The distasteful conduct of a Federal Court Justice will be the subject of a public hearing, set to commence in September. Justice Robin Camp is under fire for comments that he made during a 2014 sexual assault trial, which he presided over during his time as a provincial court judge in Alberta.
In that trial, Camp preferred the evidence of the accused and acquitted him on charges of sexually assaulting a 19-year-old woman at a house party. In finding the accused's version of events more creditable, Camp questioned the woman's morals, called her "unsavoury" and mistakenly identified her as "the accused" at various times throughout the trial. The official court transcript also shows that he asked her "why couldn't you just keep your knees together?" as well as suggesting that sex and pain "go together."
Camp's verdict was later overturned on appeal and a new trial was ordered.
And -- as one could expect -- official complaints were subsequently forwarded to the Canadian Judicial Council. At this point, about 30 groups and individuals have complained about the judge's comments. Some are calling for Camp's removal from the bench altogether.
But -- so far -- that hasn't happened.
Instead, the Provincial Court judge was appointed to the Federal Court in June of last year.
While Camp's behaviour on the bench is absolutely disturbing, the fact that he was rewarded with an appointment to the Federal Court in spite of it only serves to exasperate the situation.
As a society, we must be able to trust that our judicial system and those in charge of it are up to the task.
Appointment aside, Justice Robin Camp is set to face a disciplinary committee on a total of six allegations -- stemming from that infamous 2014 trial -- and his job could be at stake. It is well within the committee's jurisdiction to recommend that Camp be removed from the bench altogether. If they do, then the recommendation would be put to a vote before the Canadian Judicial Council, and they would ultimately decide his fate.
Unsurprisingly, Camp wishes to avoid this course of action and preserve his position on the bench. He has attempted to reform himself. He has engaged in sensitivity training and counselling and, in doing so, has gained what he describes as a "deeper understanding" of the trauma faced by survivors of sexual assault. Camp has also written apology letters and intends to apologize, once again, in person at the disciplinary hearing.
Apologies and counselling, however, may not be enough in case.
Sex assault is underreported in our country and, even when it is, cases involving such assaults are notoriously difficult to successfully prosecute. This is due, in part, to the prevalence of harmful stereotypes about the nature of the crime and its victims. Crimes of this nature require a certain degree of sensitivity and deference. As a society, we must be able to trust that our judicial system and those in charge of it are up to the task.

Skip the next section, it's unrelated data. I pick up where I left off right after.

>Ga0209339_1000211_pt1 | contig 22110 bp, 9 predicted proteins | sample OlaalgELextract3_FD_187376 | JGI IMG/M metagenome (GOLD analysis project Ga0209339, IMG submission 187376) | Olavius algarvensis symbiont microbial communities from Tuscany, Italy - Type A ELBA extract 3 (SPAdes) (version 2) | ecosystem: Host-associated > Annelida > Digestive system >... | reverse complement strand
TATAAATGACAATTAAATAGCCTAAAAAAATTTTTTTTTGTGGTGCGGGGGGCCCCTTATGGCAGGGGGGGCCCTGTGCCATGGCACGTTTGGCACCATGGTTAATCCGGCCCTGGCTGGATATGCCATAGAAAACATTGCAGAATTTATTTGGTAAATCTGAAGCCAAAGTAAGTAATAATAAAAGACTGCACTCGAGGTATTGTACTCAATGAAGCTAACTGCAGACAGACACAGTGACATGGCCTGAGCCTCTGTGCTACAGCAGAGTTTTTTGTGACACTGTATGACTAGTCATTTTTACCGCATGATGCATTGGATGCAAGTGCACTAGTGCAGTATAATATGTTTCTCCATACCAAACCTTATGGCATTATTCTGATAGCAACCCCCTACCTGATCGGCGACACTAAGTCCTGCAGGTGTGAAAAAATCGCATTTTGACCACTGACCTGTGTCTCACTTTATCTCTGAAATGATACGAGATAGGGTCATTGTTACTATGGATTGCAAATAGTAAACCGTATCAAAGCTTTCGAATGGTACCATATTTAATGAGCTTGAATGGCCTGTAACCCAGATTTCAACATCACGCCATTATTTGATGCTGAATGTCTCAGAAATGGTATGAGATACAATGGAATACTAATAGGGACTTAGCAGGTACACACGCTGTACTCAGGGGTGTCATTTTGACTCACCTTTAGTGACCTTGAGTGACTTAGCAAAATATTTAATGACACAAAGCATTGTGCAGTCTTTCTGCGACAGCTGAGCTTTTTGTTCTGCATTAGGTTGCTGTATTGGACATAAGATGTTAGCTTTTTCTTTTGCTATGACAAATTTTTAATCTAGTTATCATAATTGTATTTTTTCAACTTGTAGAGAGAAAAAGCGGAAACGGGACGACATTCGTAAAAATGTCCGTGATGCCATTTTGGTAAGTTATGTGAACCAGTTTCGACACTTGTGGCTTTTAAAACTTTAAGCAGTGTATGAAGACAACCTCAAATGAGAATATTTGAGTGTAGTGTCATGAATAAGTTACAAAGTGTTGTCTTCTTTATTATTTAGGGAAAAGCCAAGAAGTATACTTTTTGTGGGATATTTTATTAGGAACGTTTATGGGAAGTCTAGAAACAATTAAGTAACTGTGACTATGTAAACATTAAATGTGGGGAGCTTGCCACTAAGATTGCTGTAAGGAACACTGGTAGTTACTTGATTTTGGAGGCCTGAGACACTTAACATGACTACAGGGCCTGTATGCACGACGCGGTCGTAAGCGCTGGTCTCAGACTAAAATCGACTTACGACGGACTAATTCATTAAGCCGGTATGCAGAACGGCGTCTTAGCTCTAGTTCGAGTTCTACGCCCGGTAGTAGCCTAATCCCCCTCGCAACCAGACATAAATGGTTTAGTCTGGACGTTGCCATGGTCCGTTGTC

If our judges are unable to approach the issue fairly and without prejudice, then we have to ask ourselves kind of example is set for the rest of society. If judges who have displayed discriminatory attitudes are allowed to remain on the bench -- and even be promoted in spite of it -- the public may lose faith in our justice system as a whole...and who could blame them?
The ability for an individual to make a mistake, learn from it and move forward is a central facet of our justice system. As a defence lawyer, I am well aware of the capacity that some people have for positive change.
However, our judges should be held to a higher standard. After all, they hold one of the most important and prestigious positions in civic society. They are the lynchpins of our justice system and are entrusted with great responsibility. Judges are expected to separate their personal beliefs from the case at hand. They are expected to remain impartial and decide facts based on the evidence. They must remain above the fray at all times while on the bench....and if they cannot, they have proven themselves to be unfit for the honour bestowed upon them.
In order to retain his position, Justice Camp should be required to satisfy the committee -- and the public to whom he is to be held accountable -- that he no longer holds the misogynistic views and discredited stereotypes that he voiced in 2014. It will not be an easy task. In my view, counselling and apologies do not go far enough.
But -- ultimately -- it will be up to the committee to decide.
The hearing is set to begin on September 6, 2016.
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